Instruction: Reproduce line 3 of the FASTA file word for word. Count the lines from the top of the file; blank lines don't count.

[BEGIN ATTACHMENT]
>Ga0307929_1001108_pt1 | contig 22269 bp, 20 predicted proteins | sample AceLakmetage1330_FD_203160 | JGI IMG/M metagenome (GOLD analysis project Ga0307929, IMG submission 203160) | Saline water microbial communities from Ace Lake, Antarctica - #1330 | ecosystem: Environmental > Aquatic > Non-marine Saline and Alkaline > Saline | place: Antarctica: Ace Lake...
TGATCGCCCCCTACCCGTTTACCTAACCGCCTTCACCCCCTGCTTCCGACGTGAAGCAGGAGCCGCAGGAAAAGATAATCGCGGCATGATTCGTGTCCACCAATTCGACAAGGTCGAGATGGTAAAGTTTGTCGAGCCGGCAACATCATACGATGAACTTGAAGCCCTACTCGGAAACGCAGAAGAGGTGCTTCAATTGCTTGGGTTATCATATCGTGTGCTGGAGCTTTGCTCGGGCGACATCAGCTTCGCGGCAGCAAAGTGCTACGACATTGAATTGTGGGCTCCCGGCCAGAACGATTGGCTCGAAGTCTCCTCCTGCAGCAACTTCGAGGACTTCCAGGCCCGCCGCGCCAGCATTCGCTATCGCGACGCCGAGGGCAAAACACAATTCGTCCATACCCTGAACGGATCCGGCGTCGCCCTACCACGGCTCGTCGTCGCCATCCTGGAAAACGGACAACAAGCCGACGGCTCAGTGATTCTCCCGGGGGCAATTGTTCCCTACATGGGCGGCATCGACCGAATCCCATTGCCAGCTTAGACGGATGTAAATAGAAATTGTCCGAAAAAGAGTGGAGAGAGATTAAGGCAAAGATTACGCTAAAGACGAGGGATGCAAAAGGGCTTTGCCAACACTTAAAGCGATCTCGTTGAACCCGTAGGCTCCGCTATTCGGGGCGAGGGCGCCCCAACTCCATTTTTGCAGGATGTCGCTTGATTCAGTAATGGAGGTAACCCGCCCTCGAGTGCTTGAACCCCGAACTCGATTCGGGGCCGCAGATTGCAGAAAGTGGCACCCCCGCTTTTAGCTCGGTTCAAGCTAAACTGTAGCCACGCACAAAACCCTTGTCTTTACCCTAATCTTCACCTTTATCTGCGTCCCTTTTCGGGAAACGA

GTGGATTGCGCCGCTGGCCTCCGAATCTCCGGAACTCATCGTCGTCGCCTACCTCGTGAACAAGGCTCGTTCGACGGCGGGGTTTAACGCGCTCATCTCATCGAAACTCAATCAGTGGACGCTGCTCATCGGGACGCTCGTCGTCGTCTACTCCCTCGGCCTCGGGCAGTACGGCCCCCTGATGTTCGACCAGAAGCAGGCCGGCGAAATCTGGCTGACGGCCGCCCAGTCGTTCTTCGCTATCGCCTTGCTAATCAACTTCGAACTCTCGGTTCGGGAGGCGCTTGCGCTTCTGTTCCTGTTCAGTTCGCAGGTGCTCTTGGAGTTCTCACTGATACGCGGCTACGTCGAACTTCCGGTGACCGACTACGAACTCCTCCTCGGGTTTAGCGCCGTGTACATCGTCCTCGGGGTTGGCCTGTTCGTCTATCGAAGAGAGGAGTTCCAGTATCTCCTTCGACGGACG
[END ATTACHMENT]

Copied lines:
GTGGATTGCGCCGCTGGCCTCCGAATCTCCGGAACTCATCGTCGTCGCCTACCTCGTGAACAAGGCTCGTTCGACGGCGGGGTTTAACGCGCTCATCTCATCGAAACTCAATCAGTGGACGCTGCTCATCGGGACGCTCGTCGTCGTCTACTCCCTCGGCCTCGGGCAGTACGGCCCCCTGATGTTCGACCAGAAGCAGGCCGGCGAAATCTGGCTGACGGCCGCCCAGTCGTTCTTCGCTATCGCCTTGCTAATCAACTTCGAACTCTCGGTTCGGGAGGCGCTTGCGCTTCTGTTCCTGTTCAGTTCGCAGGTGCTCTTGGAGTTCTCACTGATACGCGGCTACGTCGAACTTCCGGTGACCGACTACGAACTCCTCCTCGGGTTTAGCGCCGTGTACATCGTCCTCGGGGTTGGCCTGTTCGTCTATCGAAGAGAGGAGTTCCAGTATCTCCTTCGACGGACG